The Bailiwick of Jersey has established an anti-money laundering program that in some instances exceeds international standards, and addresses its particular vulnerabilities to money laundering. However, Jersey should establish reporting requirements for the cross-border transportation of currency and monetary instruments, and set penalties for violations. Jersey should also take steps to force its obligated entities to obtain verification documents for customers preceding the 1999 requirements. The BOJ should introduce civil asset forfeiture, and implement its new corruption law. Jersey should also ensure that supervisory authorities exist to apply standards and regulations to its port activity and "exempt companies" that are identical to those used in the rest of the jurisdiction. Jersey should take steps toward a more proactive role in fighting terrorism financing by circulating the UNSCR 1267 list as well as other lists, instead of relying on the entities to research names through online public sources. Jersey should continue to demonstrate its commitment to fighting financial crime by enhancing its anti-money laundering/counterterrorist financing regime in these areas of vulnerability.

Monaco should amend its legislation to implement full corporate criminal liability. The Principality should continue to enhance its anti-money laundering and confiscation regimes by applying its AML reporting, customer identification, and record keeping requirements to all trustees, as well as Monegasque gaming houses. Monaco should also eliminate the ability to open and maintain accounts using an alias, and banks should include their cashiers in customer identification responsibilities. Monaco should become a party to the UN Convention against Corruption. SICCFIN should have the authority to forward reports and disseminate information to law enforcement even when the report or information obtained does not relate specifically to drug trafficking, organized crime, or terrorist activity or financing.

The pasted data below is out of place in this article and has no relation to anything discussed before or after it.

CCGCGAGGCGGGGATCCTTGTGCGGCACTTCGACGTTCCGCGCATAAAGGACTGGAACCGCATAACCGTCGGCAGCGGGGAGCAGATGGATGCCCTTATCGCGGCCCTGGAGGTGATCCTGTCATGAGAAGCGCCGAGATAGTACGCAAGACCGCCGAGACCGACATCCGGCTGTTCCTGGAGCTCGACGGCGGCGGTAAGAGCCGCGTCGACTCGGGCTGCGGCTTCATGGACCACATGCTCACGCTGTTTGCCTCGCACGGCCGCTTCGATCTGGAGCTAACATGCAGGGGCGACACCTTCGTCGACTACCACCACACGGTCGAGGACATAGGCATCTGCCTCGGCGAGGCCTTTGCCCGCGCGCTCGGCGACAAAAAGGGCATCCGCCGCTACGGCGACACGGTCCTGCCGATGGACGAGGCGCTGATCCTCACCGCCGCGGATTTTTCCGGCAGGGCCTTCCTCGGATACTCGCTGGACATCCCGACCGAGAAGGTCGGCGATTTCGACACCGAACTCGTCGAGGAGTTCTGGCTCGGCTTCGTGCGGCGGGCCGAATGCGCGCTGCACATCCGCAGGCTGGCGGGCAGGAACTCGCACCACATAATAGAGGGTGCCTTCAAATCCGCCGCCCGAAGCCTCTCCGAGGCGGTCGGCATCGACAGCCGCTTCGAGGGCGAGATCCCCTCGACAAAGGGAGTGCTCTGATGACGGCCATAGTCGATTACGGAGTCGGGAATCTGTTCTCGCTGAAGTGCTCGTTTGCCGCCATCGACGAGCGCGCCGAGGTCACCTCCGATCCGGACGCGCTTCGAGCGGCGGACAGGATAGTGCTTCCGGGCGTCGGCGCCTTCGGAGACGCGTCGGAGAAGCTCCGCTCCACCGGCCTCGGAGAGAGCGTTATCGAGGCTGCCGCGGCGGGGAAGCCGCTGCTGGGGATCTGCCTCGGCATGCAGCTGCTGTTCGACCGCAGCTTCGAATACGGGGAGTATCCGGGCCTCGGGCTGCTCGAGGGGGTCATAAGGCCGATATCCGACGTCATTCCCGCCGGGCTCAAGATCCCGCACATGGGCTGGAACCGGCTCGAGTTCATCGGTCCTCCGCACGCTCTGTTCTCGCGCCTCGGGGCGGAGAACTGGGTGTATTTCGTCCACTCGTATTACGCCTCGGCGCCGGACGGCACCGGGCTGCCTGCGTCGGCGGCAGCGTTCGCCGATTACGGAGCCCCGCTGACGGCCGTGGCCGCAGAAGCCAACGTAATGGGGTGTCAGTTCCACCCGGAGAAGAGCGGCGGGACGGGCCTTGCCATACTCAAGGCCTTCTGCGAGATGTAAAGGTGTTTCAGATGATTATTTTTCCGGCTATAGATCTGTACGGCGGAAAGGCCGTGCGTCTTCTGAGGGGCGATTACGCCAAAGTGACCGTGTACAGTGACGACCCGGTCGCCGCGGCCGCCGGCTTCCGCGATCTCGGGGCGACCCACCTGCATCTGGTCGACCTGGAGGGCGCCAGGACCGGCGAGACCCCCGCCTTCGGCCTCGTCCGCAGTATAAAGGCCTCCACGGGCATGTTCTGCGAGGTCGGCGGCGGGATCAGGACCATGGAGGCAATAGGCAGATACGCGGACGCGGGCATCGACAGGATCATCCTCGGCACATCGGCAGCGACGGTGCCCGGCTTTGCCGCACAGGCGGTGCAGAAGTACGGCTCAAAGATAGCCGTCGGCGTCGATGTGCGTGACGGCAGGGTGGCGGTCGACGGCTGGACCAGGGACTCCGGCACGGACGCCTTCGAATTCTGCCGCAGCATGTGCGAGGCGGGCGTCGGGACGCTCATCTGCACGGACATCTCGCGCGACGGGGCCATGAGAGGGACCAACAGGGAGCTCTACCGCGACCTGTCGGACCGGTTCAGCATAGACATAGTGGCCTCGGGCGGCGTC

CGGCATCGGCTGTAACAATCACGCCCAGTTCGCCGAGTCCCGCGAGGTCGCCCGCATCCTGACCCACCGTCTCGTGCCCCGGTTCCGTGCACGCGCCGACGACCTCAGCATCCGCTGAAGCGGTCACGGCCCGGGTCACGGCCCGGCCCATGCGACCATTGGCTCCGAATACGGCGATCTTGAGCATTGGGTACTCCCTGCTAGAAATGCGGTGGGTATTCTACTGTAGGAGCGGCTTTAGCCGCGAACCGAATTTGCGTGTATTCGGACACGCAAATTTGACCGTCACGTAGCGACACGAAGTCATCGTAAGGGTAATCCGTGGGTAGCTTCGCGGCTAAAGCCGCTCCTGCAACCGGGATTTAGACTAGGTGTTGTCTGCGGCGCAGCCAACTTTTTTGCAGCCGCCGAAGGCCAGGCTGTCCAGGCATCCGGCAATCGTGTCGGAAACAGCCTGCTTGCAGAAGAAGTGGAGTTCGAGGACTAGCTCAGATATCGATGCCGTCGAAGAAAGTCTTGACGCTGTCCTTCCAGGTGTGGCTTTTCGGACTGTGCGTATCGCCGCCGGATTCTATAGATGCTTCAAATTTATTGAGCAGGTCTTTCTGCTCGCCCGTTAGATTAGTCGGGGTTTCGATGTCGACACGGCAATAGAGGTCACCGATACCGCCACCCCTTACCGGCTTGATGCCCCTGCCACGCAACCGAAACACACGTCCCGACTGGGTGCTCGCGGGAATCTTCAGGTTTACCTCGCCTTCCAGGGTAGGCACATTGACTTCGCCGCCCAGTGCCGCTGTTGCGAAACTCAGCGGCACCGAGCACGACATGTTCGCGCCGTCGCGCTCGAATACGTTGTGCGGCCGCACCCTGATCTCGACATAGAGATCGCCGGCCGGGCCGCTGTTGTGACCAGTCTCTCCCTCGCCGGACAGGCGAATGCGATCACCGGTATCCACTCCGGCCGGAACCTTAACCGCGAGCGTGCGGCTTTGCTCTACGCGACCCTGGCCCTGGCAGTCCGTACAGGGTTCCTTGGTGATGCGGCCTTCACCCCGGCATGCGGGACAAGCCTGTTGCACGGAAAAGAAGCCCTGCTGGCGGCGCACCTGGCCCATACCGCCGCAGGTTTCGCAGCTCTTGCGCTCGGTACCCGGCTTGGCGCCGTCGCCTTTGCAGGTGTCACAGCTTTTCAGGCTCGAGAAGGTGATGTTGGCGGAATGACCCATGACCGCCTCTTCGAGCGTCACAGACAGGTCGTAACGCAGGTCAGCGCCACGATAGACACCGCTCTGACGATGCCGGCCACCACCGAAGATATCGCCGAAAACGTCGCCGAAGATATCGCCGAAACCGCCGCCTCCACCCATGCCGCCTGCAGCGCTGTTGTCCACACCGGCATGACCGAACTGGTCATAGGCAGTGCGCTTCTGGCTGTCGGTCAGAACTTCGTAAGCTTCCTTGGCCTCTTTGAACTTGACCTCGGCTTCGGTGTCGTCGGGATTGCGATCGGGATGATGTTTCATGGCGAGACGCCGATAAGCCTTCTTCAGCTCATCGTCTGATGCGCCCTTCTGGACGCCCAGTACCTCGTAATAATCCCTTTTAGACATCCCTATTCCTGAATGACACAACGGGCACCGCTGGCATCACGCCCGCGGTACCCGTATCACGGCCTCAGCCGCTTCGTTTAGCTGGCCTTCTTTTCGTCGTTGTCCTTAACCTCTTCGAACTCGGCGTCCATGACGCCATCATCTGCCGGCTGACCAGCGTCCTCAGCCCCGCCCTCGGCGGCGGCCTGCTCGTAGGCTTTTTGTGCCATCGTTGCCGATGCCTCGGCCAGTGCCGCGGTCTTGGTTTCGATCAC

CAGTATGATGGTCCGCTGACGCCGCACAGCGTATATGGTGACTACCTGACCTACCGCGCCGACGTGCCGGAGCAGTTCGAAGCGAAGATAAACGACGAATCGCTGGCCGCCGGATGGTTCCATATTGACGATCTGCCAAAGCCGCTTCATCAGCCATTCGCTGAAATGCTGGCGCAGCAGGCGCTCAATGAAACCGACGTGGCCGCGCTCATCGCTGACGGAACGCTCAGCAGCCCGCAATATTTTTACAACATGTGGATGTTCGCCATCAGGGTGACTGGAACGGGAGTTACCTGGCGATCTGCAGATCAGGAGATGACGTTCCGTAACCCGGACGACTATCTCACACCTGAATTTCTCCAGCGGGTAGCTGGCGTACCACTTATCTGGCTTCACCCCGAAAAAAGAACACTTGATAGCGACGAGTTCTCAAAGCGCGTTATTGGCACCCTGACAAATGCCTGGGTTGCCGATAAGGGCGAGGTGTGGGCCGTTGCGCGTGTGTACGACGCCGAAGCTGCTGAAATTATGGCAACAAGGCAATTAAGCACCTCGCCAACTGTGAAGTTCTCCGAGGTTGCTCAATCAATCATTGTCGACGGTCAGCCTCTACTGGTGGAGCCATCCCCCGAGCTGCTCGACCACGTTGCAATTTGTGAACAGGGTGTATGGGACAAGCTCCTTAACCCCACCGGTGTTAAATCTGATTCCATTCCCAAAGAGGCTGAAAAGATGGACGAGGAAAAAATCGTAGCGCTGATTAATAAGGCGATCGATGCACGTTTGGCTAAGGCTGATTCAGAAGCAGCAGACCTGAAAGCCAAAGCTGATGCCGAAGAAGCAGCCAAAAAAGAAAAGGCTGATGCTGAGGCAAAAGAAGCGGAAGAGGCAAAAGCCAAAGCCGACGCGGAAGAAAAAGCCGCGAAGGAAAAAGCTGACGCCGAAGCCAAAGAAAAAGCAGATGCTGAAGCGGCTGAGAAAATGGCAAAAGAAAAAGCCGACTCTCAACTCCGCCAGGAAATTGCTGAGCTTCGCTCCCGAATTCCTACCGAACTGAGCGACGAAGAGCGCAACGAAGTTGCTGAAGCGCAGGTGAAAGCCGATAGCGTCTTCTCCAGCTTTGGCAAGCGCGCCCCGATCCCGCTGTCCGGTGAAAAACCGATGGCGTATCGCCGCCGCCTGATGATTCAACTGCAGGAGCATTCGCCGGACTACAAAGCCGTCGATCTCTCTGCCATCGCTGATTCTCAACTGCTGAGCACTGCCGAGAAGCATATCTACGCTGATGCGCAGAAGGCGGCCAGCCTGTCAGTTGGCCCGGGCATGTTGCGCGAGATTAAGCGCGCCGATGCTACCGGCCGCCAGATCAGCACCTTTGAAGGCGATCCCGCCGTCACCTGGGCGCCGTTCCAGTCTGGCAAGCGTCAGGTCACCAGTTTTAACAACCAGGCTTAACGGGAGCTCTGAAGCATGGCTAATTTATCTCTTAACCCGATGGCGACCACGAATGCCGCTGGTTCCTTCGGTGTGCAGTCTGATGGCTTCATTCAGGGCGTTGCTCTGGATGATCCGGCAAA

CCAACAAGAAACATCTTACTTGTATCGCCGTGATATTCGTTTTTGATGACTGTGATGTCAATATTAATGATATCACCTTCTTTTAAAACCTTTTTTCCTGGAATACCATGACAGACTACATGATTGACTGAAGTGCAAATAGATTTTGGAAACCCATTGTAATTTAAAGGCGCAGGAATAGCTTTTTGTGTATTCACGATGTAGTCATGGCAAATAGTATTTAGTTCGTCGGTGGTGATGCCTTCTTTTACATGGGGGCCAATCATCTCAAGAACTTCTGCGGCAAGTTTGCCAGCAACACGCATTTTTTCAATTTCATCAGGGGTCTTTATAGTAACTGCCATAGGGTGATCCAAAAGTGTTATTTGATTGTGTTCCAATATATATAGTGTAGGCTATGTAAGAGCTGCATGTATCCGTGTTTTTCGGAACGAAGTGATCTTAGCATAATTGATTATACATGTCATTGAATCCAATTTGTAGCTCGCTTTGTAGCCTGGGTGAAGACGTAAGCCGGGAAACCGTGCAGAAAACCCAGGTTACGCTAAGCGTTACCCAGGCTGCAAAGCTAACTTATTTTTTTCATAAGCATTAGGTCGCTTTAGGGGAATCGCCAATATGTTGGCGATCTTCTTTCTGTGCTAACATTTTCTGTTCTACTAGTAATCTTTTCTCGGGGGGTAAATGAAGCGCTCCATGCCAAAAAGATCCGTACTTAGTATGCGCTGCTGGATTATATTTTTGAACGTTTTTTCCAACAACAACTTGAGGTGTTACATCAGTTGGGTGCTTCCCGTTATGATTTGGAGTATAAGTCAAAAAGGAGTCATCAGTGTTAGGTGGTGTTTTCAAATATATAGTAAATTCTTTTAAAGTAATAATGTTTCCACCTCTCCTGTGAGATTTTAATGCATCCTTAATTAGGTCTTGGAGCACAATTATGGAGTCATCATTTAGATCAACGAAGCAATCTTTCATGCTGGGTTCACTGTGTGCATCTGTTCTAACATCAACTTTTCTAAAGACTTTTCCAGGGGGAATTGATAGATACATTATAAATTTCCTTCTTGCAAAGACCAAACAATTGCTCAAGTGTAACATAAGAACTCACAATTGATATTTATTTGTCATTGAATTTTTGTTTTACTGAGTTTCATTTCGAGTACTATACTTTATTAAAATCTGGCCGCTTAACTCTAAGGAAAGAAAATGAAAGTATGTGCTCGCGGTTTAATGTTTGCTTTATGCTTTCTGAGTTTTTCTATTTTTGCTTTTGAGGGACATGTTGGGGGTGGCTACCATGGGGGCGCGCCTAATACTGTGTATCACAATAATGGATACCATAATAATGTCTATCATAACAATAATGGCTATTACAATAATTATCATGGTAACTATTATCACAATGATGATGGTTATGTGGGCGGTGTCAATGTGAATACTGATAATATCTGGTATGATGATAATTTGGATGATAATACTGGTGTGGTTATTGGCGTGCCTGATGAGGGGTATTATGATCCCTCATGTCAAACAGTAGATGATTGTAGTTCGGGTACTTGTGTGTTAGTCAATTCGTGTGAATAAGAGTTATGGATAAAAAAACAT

The United Kingdom should develop legislation and implementing regulations to ensure that the gaming and betting industries are completely covered in the same manner as the financial and designated nonfinancial businesses and professions. This should include a legal requirement to disclose suspicious transactions rather than relying on the industries' own codes of practice. In addition, authorities should track and examine the effects of the SOCAP change regarding acts and assets in or from foreign jurisdictions, and revisit this legislation to determine whether it has been effective, or whether it has enabled exploitation.

Jérôme Turquey Jérôme Turquey - Ethiques et gouvernance des places financières

Lundi 5 Novembre 2007